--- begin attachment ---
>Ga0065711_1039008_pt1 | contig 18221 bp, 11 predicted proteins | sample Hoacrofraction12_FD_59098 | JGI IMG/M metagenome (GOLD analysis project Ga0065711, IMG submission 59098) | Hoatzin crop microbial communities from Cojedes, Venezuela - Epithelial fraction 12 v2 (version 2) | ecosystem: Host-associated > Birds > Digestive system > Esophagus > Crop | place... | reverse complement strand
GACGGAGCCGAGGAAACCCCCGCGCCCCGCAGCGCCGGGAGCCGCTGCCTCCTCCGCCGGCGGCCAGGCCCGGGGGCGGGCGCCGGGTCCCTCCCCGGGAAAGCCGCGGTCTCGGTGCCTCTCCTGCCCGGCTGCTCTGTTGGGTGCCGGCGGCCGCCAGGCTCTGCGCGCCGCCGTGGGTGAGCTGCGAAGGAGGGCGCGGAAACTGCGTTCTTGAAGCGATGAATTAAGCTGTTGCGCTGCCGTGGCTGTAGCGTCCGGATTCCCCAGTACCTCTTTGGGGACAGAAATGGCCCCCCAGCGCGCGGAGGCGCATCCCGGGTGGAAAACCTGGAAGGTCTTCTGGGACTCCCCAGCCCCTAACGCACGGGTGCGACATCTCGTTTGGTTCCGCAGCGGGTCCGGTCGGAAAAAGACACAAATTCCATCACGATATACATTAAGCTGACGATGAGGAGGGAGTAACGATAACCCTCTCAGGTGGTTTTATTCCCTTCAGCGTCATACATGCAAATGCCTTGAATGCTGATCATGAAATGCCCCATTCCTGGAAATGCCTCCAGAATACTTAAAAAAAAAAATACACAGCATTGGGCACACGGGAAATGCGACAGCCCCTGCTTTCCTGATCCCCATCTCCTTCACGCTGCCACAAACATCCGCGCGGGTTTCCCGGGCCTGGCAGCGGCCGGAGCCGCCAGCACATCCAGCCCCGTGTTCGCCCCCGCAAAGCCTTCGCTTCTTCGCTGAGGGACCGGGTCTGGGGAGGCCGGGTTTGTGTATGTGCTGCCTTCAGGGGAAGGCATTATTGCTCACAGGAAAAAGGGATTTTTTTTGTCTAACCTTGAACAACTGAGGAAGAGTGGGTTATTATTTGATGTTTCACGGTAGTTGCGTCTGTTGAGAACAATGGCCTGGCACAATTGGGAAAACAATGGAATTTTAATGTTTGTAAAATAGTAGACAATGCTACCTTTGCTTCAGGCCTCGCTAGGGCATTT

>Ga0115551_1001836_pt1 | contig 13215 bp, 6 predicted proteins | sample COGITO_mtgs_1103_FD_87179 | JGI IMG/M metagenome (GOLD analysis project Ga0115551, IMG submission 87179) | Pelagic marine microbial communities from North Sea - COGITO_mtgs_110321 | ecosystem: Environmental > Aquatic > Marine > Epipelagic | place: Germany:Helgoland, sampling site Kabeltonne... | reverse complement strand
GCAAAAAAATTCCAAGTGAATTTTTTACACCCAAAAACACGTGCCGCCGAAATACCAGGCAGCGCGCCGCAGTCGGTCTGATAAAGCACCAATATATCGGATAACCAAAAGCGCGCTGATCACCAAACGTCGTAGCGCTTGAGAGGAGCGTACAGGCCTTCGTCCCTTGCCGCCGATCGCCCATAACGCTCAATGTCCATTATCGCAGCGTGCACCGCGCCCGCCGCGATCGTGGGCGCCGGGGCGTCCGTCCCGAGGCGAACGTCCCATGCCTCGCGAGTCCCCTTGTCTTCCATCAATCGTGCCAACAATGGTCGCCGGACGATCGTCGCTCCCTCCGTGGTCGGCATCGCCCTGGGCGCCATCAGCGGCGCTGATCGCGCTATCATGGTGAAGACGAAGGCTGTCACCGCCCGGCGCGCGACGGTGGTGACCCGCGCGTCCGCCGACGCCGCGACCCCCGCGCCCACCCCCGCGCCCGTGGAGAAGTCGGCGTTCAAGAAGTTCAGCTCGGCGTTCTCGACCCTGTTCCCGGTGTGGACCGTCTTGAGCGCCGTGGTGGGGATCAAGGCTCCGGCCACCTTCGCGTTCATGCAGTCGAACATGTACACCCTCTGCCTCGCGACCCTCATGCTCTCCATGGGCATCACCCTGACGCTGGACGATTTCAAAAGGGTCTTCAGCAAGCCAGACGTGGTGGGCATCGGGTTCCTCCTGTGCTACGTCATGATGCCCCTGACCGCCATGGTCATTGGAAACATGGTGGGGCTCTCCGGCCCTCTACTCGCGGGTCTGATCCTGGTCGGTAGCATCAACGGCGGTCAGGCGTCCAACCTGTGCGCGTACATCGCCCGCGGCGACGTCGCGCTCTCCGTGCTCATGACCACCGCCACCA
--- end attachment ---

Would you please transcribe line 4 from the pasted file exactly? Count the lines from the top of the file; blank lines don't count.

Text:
GCAAAAAAATTCCAAGTGAATTTTTTACACCCAAAAACACGTGCCGCCGAAATACCAGGCAGCGCGCCGCAGTCGGTCTGATAAAGCACCAATATATCGGATAACCAAAAGCGCGCTGATCACCAAACGTCGTAGCGCTTGAGAGGAGCGTACAGGCCTTCGTCCCTTGCCGCCGATCGCCCATAACGCTCAATGTCCATTATCGCAGCGTGCACCGCGCCCGCCGCGATCGTGGGCGCCGGGGCGTCCGTCCCGAGGCGAACGTCCCATGCCTCGCGAGTCCCCTTGTCTTCCATCAATCGTGCCAACAATGGTCGCCGGACGATCGTCGCTCCCTCCGTGGTCGGCATCGCCCTGGGCGCCATCAGCGGCGCTGATCGCGCTATCATGGTGAAGACGAAGGCTGTCACCGCCCGGCGCGCGACGGTGGTGACCCGCGCGTCCGCCGACGCCGCGACCCCCGCGCCCACCCCCGCGCCCGTGGAGAAGTCGGCGTTCAAGAAGTTCAGCTCGGCGTTCTCGACCCTGTTCCCGGTGTGGACCGTCTTGAGCGCCGTGGTGGGGATCAAGGCTCCGGCCACCTTCGCGTTCATGCAGTCGAACATGTACACCCTCTGCCTCGCGACCCTCATGCTCTCCATGGGCATCACCCTGACGCTGGACGATTTCAAAAGGGTCTTCAGCAAGCCAGACGTGGTGGGCATCGGGTTCCTCCTGTGCTACGTCATGATGCCCCTGACCGCCATGGTCATTGGAAACATGGTGGGGCTCTCCGGCCCTCTACTCGCGGGTCTGATCCTGGTCGGTAGCATCAACGGCGGTCAGGCGTCCAACCTGTGCGCGTACATCGCCCGCGGCGACGTCGCGCTCTCCGTGCTCATGACCACCGCCACCA